gratifying to see good, honest Re- Fend, from President Robben
publicans, who have devoted many Fleming.
hours and years to the Republi- The recipients and the depart-
can Party, put the future of the ments in which they teach are:
city and the party above petty Robert D. Blue, computer and
partisan politics. communication sciences; William
J. Currie, Far Eastern languages
e Daily incorrectly re- and literatures; Melinda F. Den-
ported yesterday that a check ton, botany; Edric C. Druce, geol-
to Judge Henry Friendly from ogy and mineralogy; David M'
former law school Senate mem- Fountain, geology and mineral-
ber Ken Siegel's personal ac- ogy;
count bounced. In fact, the Elliot B. Lefkovitz, history;
Senate's own check bounced Thomas R. Nadar, Germanic lan-
because of insufficient funds, guages and literatures; Andrew K.
- Siegel then sent Friendly his Semmel, political science; Marcia
personal check which was W. Vitiello, Romance languages
honored. and literatures; and Nevart Yagh-
Tian, education.

(Continued from page 1)
Four planes staged the attack
and returned safely, but there
were no reports that they hit any
guns in the DMZ.
U.S. field commanders just
south of the zone said about 12 of
the long-ranged North Vietna-
mese 122mm guns were moved
into the northern half several
weeks ago.
The officers said the guns had
a 13-mile range and could hit any
of the U.S. and South Vietnamese
fire bases below the DMZ.
Sporadic ground fighting was
reported yesterday in South Viet-
nam. Communist forces sprang an
ambush on A m eri c an troops
northeast of Khe Sanh, the U.S.
base in the northwestern corner
of the country that served as the
support base for the recent Laos
One American was killed and
seven wounded in the clash.
A U.S. Command communique
said 15 Americans were wounded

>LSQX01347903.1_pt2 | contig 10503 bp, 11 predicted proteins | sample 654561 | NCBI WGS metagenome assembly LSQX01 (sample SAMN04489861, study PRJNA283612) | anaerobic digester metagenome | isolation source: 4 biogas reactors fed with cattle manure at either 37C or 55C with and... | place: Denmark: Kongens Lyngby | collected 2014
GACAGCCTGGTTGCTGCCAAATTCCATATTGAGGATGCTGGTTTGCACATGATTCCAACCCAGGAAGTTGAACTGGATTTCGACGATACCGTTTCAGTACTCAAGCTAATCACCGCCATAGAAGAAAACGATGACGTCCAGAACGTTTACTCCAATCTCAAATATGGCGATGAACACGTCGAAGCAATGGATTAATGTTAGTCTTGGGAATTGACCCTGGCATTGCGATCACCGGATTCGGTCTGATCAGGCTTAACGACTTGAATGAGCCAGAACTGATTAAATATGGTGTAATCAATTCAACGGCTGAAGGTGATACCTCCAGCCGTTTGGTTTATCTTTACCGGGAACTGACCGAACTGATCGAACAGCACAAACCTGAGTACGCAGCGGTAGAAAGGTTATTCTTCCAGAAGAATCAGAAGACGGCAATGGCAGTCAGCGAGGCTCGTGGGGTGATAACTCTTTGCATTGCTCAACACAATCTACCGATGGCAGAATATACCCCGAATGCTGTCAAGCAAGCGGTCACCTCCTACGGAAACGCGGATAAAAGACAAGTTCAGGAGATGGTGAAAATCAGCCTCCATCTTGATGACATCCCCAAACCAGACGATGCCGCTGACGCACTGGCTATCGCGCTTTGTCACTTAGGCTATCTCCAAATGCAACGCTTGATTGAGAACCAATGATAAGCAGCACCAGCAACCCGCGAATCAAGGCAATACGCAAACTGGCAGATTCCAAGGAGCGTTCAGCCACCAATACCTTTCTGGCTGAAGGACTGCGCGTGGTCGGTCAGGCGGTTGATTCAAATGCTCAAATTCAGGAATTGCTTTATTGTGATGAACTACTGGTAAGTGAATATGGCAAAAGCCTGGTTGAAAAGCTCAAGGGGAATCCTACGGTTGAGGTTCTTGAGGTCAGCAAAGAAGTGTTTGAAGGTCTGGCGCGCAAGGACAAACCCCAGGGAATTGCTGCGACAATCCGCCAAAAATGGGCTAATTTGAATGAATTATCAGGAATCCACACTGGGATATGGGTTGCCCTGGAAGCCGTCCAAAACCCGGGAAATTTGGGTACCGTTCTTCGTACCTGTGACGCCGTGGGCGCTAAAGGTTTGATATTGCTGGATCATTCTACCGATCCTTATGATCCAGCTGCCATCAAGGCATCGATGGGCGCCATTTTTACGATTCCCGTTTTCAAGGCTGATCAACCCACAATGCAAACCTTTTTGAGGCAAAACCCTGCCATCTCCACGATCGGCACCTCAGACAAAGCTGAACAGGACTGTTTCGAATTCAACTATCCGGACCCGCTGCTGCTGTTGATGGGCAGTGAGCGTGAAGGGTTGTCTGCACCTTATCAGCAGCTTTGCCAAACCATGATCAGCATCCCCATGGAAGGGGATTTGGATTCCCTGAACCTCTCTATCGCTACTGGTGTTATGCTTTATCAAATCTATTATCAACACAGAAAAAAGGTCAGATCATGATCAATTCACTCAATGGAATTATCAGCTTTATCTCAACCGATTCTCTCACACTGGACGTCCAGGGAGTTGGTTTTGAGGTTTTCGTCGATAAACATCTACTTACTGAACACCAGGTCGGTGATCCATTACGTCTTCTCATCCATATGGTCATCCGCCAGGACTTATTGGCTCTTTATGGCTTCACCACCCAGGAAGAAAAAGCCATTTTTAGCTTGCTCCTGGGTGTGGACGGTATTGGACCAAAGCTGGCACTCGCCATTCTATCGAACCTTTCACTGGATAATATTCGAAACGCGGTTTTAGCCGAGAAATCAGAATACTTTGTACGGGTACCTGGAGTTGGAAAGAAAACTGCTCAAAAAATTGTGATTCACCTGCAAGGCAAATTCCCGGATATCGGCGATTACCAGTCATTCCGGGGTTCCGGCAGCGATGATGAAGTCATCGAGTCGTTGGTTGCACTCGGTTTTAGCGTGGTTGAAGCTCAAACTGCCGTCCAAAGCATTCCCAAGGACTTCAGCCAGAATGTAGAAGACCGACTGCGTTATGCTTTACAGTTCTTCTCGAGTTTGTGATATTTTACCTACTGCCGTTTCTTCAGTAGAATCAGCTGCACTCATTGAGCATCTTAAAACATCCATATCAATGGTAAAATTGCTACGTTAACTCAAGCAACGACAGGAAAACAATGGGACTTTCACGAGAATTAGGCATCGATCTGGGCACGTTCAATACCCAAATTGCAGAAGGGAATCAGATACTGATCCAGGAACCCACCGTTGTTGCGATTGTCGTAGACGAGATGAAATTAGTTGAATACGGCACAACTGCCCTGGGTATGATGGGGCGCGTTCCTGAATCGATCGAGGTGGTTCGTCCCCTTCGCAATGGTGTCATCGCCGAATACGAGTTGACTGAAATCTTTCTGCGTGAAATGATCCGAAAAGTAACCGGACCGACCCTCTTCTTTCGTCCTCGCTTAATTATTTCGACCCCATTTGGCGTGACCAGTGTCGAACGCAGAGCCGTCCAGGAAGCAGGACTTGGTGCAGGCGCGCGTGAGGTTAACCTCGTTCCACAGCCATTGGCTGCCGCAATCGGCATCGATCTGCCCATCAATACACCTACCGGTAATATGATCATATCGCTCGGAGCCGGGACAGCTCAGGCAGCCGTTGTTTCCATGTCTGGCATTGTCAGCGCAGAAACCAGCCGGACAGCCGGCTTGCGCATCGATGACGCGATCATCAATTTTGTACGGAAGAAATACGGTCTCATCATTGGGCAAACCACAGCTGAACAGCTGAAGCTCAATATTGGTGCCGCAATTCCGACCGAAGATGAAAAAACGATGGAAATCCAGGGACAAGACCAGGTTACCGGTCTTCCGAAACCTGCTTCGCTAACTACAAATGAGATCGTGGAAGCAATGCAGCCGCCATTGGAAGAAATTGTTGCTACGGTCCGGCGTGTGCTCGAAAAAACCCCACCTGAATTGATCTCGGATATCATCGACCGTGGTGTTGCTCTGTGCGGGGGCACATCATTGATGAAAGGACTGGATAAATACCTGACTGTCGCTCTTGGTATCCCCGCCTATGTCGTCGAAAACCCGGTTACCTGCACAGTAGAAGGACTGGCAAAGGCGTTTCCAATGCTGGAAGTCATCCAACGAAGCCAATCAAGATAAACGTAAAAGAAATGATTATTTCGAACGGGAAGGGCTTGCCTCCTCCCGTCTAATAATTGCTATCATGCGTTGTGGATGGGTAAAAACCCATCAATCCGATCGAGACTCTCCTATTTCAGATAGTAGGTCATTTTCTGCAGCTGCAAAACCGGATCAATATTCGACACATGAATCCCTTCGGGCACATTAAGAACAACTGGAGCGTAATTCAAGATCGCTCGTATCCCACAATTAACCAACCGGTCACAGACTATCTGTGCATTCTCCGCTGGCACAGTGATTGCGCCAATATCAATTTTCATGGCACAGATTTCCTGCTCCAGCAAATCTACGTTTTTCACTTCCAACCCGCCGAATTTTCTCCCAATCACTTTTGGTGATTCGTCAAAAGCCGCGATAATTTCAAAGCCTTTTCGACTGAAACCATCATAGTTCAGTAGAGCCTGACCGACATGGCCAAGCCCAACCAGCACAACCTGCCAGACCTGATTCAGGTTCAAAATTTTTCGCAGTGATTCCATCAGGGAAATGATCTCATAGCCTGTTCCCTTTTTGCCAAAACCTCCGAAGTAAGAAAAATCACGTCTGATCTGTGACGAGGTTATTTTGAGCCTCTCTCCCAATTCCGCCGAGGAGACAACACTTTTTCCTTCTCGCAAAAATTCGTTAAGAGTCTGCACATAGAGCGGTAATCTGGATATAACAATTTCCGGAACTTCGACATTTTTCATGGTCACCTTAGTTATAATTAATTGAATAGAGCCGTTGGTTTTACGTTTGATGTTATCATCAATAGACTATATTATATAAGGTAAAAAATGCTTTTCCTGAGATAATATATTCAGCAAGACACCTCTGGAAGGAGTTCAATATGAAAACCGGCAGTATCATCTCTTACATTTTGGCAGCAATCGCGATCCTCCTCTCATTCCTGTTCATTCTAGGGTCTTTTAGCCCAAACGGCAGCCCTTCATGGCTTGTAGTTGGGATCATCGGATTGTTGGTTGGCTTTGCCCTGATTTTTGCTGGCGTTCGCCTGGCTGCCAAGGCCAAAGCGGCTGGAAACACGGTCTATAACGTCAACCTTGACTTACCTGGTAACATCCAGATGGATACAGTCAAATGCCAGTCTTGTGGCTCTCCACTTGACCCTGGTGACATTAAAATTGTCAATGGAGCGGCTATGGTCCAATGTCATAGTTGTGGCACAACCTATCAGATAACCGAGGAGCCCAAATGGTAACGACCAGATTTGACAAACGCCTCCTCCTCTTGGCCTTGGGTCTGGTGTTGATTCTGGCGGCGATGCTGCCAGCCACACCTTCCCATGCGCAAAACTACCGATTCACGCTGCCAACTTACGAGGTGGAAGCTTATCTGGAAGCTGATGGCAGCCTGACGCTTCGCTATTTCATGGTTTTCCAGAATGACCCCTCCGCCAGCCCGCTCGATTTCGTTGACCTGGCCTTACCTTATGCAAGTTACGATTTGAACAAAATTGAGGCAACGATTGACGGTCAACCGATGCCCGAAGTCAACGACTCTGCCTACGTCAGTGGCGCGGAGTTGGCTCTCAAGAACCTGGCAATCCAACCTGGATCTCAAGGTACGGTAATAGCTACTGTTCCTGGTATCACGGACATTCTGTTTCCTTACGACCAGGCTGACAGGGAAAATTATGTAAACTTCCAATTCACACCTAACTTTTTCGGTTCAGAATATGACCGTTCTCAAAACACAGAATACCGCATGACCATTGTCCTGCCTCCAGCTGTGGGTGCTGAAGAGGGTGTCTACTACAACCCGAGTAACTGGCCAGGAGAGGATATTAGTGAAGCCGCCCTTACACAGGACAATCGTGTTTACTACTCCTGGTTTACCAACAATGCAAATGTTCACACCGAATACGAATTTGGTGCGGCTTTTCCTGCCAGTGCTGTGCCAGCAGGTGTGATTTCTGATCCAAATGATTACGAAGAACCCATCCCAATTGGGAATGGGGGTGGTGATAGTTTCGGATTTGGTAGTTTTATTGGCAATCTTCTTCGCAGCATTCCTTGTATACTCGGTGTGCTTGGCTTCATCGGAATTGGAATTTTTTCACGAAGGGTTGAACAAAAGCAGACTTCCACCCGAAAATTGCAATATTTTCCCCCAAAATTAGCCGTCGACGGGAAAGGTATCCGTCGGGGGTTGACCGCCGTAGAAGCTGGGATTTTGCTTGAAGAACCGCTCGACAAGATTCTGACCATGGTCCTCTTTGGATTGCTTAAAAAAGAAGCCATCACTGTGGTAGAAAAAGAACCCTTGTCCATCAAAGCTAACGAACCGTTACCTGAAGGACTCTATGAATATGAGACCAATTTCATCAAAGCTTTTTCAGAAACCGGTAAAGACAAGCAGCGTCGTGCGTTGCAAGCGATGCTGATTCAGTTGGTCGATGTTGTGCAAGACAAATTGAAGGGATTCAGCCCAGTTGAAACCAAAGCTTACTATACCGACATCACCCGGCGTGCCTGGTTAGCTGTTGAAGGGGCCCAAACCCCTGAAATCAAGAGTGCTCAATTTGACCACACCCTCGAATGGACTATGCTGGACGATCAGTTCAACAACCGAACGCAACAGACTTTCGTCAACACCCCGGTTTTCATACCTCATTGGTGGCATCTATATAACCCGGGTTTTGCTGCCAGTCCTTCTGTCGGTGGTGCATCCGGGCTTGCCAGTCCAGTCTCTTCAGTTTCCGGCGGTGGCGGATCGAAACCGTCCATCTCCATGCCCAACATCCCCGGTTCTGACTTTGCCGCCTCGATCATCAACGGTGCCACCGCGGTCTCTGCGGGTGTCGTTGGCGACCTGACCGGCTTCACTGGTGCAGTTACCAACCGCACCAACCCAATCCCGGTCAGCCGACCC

in two ground fights involving
troops of the 101st Airborne Di-
vision also in the northern part
of South Vietnam.
More action was reported in
eastern Cambodia, where the
South Vietnamese are seeking out
communist bases. The fighting was
30 miles from the South Vietna-
mese border, up Highway 7.
A U.S. fire base on the Cam-
bodia border northwest of Saigon
was hit by mortars and attacked
by sappers early yesterday. One
American was killed and eight
wounded, according to the U.S.
Command. It said five communist
soldiers were killed and one cap-
President Nixon's press secre-
tary, Ronald Ziegler, announced
yesterday that the President will
make a television-radio address to
the nation April 7 .to announce
continuation of American troop
withdrawals from Vietnam.


April 1

Law and Medical Fraternities



___ _ _ ,


!a -

613 6.0. O"A Msr
662 5903





* d
~ l l r
0 1 a'=,




Delta Sigma Delta
Dental Fraternity
7-10 p.m.


stage a brilliant holdup with stretch suspenders and belts.
with your jeans and skirts and short-cuts. It's fashion profit plus
fun to add these heavy textured stripes and solids
with shiny and antiqued latches and snaps by Ben Berger.
Suspenders in stripes, solids and denim-tones, $6.
Belts, 1%" wide in solids and stripes, $3. Wide 3" belts, $5.


Back to Top

© 2024 Regents of the University of Michigan